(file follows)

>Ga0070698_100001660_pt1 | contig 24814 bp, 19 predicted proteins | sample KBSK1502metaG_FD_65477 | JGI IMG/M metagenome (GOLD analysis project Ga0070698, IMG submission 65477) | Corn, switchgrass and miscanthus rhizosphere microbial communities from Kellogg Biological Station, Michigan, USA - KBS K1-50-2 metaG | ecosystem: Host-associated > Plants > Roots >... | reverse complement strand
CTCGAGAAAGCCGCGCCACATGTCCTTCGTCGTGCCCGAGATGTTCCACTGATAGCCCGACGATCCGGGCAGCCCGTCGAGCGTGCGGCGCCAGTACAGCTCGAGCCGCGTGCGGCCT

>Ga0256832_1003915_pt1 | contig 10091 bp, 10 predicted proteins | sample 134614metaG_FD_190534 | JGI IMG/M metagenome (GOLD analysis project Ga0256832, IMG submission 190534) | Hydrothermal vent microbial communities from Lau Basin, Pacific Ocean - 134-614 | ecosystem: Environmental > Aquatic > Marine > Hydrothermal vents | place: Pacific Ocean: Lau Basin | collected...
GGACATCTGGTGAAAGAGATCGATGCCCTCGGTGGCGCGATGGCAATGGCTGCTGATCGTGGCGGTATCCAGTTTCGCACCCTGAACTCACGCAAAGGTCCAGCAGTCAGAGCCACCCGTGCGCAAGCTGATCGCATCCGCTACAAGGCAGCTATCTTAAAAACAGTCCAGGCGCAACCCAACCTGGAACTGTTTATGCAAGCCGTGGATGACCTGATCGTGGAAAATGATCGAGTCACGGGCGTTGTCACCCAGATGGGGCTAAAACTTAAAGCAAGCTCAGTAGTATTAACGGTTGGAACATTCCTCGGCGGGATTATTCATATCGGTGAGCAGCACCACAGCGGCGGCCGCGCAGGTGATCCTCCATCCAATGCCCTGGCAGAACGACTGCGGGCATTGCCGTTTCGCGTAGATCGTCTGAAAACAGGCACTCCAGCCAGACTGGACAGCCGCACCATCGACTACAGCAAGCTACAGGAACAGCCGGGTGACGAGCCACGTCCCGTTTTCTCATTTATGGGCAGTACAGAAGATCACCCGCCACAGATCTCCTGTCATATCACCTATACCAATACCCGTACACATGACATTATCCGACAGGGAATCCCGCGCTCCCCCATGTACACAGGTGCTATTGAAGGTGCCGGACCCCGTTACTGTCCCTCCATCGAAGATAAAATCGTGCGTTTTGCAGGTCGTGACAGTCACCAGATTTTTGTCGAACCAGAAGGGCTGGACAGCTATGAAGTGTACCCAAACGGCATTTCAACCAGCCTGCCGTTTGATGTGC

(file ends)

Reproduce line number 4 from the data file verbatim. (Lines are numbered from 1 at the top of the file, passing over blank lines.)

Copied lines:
GGACATCTGGTGAAAGAGATCGATGCCCTCGGTGGCGCGATGGCAATGGCTGCTGATCGTGGCGGTATCCAGTTTCGCACCCTGAACTCACGCAAAGGTCCAGCAGTCAGAGCCACCCGTGCGCAAGCTGATCGCATCCGCTACAAGGCAGCTATCTTAAAAACAGTCCAGGCGCAACCCAACCTGGAACTGTTTATGCAAGCCGTGGATGACCTGATCGTGGAAAATGATCGAGTCACGGGCGTTGTCACCCAGATGGGGCTAAAACTTAAAGCAAGCTCAGTAGTATTAACGGTTGGAACATTCCTCGGCGGGATTATTCATATCGGTGAGCAGCACCACAGCGGCGGCCGCGCAGGTGATCCTCCATCCAATGCCCTGGCAGAACGACTGCGGGCATTGCCGTTTCGCGTAGATCGTCTGAAAACAGGCACTCCAGCCAGACTGGACAGCCGCACCATCGACTACAGCAAGCTACAGGAACAGCCGGGTGACGAGCCACGTCCCGTTTTCTCATTTATGGGCAGTACAGAAGATCACCCGCCACAGATCTCCTGTCATATCACCTATACCAATACCCGTACACATGACATTATCCGACAGGGAATCCCGCGCTCCCCCATGTACACAGGTGCTATTGAAGGTGCCGGACCCCGTTACTGTCCCTCCATCGAAGATAAAATCGTGCGTTTTGCAGGTCGTGACAGTCACCAGATTTTTGTCGAACCAGAAGGGCTGGACAGCTATGAAGTGTACCCAAACGGCATTTCAACCAGCCTGCCGTTTGATGTGC